‘Someone he admires,’ said Elena. ‘A successful capitalist, someone with “old money”. The CEO or the chair of a media enterprise: for a man like this he would do anything. Give up the bearings and automobile businesses and go wholeheartedly into the manufacture of toilets. If the owner of the New York Times were to befriend him and call him a titan of business, a genius, and tell him to make toilets, I believe Anthony would do it.’
‘Is he unfaithful?’ said Mironov.
‘He is the most unfaithful man in America.’
‘Is there a risk he will leave you?’
Sergei interjected. ‘Elena can handle him. She will not divorce him. This is a partnership, a business partnership, more than a marriage.’
Elena was now on the design team for the line of Craig cars that would launch in 1980. She had chosen the exterior colors and crafts for all the interiors. The Craig Swift, the upcoming ‘woman’s car’, was based eighty percent on her designs, inside and out.
But it was not entirely true, what Sergei had said. Anthony had romanced her in the beginning. He had taken cross-country ski lessons and had traded a vacation in the Caribbean for a cold week in Colorado. Despite his infidelities he was loyal, in his way, and proud of Kristína, though he rarely saw her.
Anthony and Elena had found excuses not to make love. ‘Nothing suggests the CIA or FBI have any idea about you. Not from our end. At least the files we can access.’ Mironov looked at Sergei and back at her. ‘Have they ever approached you, Mrs Craig?’
‘I know you are an intelligent and capable woman,’ said Mironov, continuing to study her. ‘But you have to play dumber than you have, as things progress.’
‘You are Czech. Craig married you because you are beautiful, not because you are smart. You are a “trophy wife”, an aesthetic consideration, the status symbol of a rich man.’
‘It does not have to be so. In America, women—’
‘If you are too smart, Mrs Craig, and everyone knows him to be stupid . . .’
‘I don’t think they do.’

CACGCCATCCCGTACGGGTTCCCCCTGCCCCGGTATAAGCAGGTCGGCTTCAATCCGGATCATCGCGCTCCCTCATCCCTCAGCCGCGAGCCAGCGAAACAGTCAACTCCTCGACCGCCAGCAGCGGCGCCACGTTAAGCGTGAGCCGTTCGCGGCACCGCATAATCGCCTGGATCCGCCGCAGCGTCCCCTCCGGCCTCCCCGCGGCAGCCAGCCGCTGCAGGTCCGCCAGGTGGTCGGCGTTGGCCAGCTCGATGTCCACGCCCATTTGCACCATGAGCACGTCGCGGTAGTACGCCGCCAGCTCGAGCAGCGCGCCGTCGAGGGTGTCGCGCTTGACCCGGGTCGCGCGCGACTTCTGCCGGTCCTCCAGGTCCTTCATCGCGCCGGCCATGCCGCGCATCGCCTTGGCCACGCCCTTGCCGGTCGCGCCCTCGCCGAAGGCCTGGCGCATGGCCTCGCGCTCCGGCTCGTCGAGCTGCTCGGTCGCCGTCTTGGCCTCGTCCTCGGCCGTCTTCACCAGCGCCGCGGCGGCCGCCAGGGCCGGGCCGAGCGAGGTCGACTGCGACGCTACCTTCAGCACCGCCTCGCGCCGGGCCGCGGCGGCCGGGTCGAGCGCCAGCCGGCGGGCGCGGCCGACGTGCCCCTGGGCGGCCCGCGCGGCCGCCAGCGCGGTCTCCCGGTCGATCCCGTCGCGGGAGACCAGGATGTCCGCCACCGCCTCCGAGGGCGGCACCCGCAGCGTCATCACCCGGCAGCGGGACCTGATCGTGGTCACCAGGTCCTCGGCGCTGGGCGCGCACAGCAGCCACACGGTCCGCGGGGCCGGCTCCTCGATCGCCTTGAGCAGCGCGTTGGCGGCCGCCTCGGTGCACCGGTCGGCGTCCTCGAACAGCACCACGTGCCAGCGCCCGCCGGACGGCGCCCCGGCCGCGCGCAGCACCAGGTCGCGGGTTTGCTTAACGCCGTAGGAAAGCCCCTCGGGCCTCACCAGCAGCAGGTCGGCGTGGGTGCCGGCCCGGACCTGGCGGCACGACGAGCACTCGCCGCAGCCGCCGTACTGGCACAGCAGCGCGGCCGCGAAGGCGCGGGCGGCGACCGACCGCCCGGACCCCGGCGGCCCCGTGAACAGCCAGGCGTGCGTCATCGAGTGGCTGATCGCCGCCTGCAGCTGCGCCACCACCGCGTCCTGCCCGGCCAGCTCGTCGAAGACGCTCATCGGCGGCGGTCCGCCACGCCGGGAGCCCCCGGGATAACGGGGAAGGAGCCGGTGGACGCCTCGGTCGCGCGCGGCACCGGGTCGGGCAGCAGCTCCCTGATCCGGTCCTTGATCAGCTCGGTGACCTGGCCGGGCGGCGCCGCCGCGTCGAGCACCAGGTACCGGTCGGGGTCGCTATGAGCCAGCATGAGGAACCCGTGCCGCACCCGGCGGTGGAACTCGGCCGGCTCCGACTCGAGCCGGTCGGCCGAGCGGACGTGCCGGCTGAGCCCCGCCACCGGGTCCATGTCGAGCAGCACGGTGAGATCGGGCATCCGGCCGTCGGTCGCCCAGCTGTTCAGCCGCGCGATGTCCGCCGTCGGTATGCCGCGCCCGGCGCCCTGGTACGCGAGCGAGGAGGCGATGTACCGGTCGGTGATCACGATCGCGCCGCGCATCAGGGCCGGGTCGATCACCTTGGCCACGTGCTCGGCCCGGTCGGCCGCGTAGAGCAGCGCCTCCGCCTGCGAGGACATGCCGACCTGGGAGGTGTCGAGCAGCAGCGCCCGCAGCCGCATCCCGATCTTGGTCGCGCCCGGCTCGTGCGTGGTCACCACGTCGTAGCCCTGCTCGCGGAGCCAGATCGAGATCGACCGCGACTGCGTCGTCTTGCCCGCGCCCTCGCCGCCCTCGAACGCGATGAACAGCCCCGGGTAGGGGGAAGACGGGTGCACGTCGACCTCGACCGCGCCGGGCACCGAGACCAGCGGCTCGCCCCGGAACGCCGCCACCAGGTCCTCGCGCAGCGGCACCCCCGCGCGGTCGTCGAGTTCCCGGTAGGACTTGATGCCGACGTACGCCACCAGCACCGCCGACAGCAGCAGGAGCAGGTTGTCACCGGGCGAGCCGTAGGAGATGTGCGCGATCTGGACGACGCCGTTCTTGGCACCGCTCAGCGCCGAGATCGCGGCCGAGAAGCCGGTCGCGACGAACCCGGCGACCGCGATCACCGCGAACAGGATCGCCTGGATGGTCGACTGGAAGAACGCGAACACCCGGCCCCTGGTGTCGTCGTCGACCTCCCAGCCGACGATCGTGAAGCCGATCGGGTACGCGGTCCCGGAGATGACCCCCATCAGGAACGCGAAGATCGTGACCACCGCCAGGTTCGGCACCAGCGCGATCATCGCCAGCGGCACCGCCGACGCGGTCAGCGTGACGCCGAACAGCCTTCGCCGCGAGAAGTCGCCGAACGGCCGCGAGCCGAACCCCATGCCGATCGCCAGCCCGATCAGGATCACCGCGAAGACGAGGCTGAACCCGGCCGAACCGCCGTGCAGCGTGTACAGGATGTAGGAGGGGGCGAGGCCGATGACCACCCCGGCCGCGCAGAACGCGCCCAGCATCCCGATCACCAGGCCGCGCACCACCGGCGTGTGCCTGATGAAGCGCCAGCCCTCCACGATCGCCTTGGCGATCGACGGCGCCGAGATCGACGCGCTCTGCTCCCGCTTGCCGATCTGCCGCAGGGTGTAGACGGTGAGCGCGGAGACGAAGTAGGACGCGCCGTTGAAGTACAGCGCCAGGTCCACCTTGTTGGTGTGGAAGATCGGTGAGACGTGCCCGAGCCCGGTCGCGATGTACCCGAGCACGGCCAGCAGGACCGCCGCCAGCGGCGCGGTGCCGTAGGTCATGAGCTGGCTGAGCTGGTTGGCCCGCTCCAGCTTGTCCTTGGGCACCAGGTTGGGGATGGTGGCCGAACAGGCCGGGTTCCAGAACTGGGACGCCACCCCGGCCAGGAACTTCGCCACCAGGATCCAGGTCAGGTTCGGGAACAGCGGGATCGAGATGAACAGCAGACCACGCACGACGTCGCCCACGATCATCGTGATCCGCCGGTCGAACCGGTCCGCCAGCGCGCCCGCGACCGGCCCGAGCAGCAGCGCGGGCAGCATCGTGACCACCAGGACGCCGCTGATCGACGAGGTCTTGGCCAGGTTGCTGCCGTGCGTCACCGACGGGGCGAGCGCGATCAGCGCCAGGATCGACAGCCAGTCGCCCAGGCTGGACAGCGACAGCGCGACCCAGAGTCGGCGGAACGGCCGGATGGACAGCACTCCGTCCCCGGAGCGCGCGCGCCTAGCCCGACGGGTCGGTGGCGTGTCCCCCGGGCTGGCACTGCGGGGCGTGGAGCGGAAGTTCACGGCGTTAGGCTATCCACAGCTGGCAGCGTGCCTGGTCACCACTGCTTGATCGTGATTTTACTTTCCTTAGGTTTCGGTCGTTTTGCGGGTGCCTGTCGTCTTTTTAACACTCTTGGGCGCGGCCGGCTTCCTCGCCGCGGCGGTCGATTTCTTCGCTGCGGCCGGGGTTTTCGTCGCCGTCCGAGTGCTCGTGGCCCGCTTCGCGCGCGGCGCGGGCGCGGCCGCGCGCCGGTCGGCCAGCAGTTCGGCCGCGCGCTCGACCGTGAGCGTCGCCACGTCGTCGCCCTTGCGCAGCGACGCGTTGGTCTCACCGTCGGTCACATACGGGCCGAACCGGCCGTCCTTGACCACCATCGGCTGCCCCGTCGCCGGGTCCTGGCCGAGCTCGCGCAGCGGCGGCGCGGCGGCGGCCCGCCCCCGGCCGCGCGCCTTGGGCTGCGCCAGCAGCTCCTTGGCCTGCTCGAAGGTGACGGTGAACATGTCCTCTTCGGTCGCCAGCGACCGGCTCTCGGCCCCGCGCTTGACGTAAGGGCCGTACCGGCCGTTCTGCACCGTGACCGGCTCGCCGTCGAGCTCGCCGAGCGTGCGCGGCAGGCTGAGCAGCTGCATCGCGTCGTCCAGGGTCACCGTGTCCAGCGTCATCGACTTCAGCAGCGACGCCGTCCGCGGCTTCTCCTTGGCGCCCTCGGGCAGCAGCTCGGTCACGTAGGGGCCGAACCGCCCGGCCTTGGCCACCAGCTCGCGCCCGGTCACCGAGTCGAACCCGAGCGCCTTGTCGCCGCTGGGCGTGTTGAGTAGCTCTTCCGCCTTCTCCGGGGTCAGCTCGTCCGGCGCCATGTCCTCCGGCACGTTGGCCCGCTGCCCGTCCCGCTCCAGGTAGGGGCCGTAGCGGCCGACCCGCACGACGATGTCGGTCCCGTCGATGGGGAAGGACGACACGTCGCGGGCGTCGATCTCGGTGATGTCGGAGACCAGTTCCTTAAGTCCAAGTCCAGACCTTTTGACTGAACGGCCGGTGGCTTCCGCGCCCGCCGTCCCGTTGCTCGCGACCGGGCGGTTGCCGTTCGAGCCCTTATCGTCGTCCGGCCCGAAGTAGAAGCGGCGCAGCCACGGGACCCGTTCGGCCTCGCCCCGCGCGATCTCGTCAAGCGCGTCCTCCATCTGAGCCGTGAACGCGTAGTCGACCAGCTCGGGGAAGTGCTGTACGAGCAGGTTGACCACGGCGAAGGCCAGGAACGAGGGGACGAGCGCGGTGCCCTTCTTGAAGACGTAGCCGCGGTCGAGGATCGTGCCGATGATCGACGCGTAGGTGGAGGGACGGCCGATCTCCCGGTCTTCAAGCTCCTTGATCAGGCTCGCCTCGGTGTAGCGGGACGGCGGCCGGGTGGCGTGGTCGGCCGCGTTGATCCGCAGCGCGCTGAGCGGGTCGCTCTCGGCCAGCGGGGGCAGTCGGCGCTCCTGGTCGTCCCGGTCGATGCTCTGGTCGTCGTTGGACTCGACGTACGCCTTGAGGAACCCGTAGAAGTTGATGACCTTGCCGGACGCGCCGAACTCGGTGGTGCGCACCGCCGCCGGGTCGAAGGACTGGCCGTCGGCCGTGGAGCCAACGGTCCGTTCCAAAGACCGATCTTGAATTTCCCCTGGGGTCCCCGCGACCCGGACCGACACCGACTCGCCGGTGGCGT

‘Never interrupt me.’ Still there was no anger in his eyes. ‘Never.’
Elena did not understand what was happening.
‘I am sorry, Mrs Craig. This is probably difficult for a woman of your age and intelligence, living in New York City, to hear: but we are only interested in your husband. And we are patient. He has enormous potential for us and we will not jeopardize it for any reason. Do you understand?’
Elena looked at her champagne, at the bubbles. What did he mean by ‘we’? This man was a non-entity in the KGB, like Sergei. Young and mean and, so far, powerless. This was not even a real meeting. A champagne bubble popped out of the flute and fizzed on her hand. She wanted to be away from this place. She wanted to tell Anthony, so he could . . . no, there was nothing he could do. Besides, if she confessed, Anthony would see only the risks to himself, to his reputation.
There was no running from Moscow Center, no running from Sergei and this new man, Mironov. There was not a village in the jungles of South America where they could not find her and destroy her, let alone on the Upper West Side of Manhattan. She would die of a drug overdose, a heart attack, a car accident.
Her parents would be eliminated. Kristína.
‘Tell us, Mrs Craig, about our plans as you understand them.’ Mironov filled her flute and his, and he did not fill Sergei’s. ‘Be frank with us. Tell us why you are in New York, married to this buffoon, where you intend to take him.’
Despite the champagne her mouth was dry.
‘Kingfisher,’ Mironov said, sternly. ‘We are waiting.’
The Kingfisher Secret is published on the 18th October 2018 and is available to pre-order now.